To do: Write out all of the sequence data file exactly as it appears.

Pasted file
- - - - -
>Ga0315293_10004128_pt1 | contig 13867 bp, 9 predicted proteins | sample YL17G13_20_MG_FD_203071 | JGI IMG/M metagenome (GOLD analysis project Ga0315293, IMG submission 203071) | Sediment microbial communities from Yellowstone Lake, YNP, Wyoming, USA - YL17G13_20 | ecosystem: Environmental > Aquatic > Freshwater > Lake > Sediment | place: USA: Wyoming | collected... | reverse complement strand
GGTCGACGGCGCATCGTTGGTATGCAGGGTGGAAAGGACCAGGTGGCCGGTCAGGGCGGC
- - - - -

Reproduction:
>Ga0315293_10004128_pt1 | contig 13867 bp, 9 predicted proteins | sample YL17G13_20_MG_FD_203071 | JGI IMG/M metagenome (GOLD analysis project Ga0315293, IMG submission 203071) | Sediment microbial communities from Yellowstone Lake, YNP, Wyoming, USA - YL17G13_20 | ecosystem: Environmental > Aquatic > Freshwater > Lake > Sediment | place: USA: Wyoming | collected... | reverse complement strand
GGTCGACGGCGCATCGTTGGTATGCAGGGTGGAAAGGACCAGGTGGCCGGTCAGGGCGGC